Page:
Tuesday, 15 March 2016

A birthday gift - one wild and precious life


Tell me, what is it you plan to do,
with your one wild and precious life?
Mary Oliver

It's my birthday today.  Happy Birthday to me!

I am 51 years old - something I never thought I would admit in public yet something which, increasingly, I consider immaterial (work out that contradiction if you will), except that I could not be the person I am, writing here this morning, without the half century of personal experience that has gone before.

In my mid thirties I suffered a depression;  my second confession in as many paragraphs - I have dear friends who have no idea.  It threw me, painfully, out of the tidy, successful and conventionally prosperous groove I had expected to travel along.  It stole confidence and instilled shame.  Then a lot of 'stuff 'happened, and I use that word not to diminish its significance but because the 'stuff' was sad and difficult and now is not the time.

As my fifties loomed closer I began to look around me and see that the world was full of people who were not living the lives they had hoped or doing things that made them happy.  I was, of course, using them as a mirror for myself.  Had I, I wondered, left it too late to be me?

I come full circle: without the half century of personal experience that has gone before, I would not be me.  And, having understood that 'is it too late?' is never the right question, my fifties are turning into a real renaissance. I am beginning to embrace opportunities (which pop up when you open your heart), and starting projects about which I feel passionate and, most importantly, which make me happy.  My life is getting wilder!

Every birthday is a renaissance and I love to use Mary Oliver's words to remind me of this:

Tell me, what is it you plan to do, with your one wild and precious life?

They have become something of a mantra.  While the temptation might be to use them as an exhortation to pick experiences from a bucket list, in the poem from which they come Mary Oliver has been lying in the grass watching a grasshopper.  It is this simple and personal experience of a summer day which leads her to ask us the question.  

"I do know how to pay attention, how to fall down
into the grass, how to kneel down in the grass,
how to be idle and blessed, how to stroll through the fields"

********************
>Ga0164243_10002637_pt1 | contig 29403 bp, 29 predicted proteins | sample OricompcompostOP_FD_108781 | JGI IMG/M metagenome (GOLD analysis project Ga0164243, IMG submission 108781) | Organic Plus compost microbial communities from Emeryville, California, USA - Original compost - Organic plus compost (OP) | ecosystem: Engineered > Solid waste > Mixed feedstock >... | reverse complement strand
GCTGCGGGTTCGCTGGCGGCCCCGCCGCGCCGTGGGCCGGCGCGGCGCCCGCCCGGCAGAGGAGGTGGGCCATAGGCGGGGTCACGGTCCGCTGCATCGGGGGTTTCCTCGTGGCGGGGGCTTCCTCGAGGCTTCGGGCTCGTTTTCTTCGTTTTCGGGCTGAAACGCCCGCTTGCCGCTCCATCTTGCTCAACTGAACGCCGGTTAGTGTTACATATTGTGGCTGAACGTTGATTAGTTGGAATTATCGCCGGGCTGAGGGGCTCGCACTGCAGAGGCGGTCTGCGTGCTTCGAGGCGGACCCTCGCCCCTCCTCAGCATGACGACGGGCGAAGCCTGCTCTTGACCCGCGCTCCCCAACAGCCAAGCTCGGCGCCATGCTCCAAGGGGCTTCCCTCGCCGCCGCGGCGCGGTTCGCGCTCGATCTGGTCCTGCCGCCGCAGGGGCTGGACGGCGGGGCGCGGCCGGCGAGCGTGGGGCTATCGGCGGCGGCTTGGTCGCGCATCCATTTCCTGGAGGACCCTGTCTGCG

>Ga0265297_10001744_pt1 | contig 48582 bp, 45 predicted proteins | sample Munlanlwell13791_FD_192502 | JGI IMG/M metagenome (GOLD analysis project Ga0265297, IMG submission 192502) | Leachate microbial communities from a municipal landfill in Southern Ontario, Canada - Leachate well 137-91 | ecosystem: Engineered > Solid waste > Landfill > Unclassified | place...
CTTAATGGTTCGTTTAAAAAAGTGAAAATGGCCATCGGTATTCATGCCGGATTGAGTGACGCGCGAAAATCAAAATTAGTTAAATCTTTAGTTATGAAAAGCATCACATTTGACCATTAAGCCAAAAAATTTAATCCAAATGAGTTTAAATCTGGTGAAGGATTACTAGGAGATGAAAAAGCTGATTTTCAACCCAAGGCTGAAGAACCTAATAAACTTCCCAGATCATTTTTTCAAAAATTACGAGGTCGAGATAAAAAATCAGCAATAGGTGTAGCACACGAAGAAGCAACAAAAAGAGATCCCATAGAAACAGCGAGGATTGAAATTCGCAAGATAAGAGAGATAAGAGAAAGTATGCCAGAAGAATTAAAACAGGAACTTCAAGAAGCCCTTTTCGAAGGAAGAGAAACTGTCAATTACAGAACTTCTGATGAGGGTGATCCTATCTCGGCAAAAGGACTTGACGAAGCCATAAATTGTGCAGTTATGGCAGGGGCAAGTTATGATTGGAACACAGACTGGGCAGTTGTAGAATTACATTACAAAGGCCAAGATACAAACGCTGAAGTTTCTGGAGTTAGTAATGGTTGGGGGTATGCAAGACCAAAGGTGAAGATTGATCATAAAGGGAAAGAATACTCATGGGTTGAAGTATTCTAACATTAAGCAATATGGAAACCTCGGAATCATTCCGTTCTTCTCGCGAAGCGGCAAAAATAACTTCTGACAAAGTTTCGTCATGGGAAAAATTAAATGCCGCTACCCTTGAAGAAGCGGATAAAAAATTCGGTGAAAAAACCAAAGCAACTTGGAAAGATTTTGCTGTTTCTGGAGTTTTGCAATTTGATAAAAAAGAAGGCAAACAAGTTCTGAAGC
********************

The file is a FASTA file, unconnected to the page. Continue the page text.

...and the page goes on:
"Tell me, what else should I have done?
Doesn't everything die at last, and too soon?
Tell me, what is it you plan to do,
with your one wild and precious life?"


I have been asking myself why I am sharing all of this (the delete key is calling, believe me).  I think it's because I know how it feels when the wildness goes out of life and you are left wondering how to get it back. You can try too hard to find it and look in all the wrong places.  In the end, it seems to me, you have to come back to your very own wild and precious life, no one else's will do.  For me things started to change when, finally, I began to let myself do the things that make me feel idle and blessed and I began to open up my heart to what came along.         

Happy Birthday to me and my newly wild and precious life.   


Read the whole poem 'The Summer Day', aka The Grasshopper here

Listen to Mary Oliver read her poem 'The Summer Day' here




All of the wonderful photos on this blog are by Andrew Holman

4 comments:

  1. Richard, a fellow traveller in mindfulness17 March 2016 at 13:58

    Thank you for a lovely post. Yes life is precious

    ReplyDelete
  2. It has been good to travel with you for a while. Thank you for your words of encouragement, Richard.

    ReplyDelete
  3. You're an inspiration Kelly. Really making me reflect and evaluate my own precious life. Sonia xx

    ReplyDelete
  4. Thank you Sonia. Your encouragement has been a real blessing to me. I am so very grateful. What a stroke of good fortune to meet you again after so long. xx

    ReplyDelete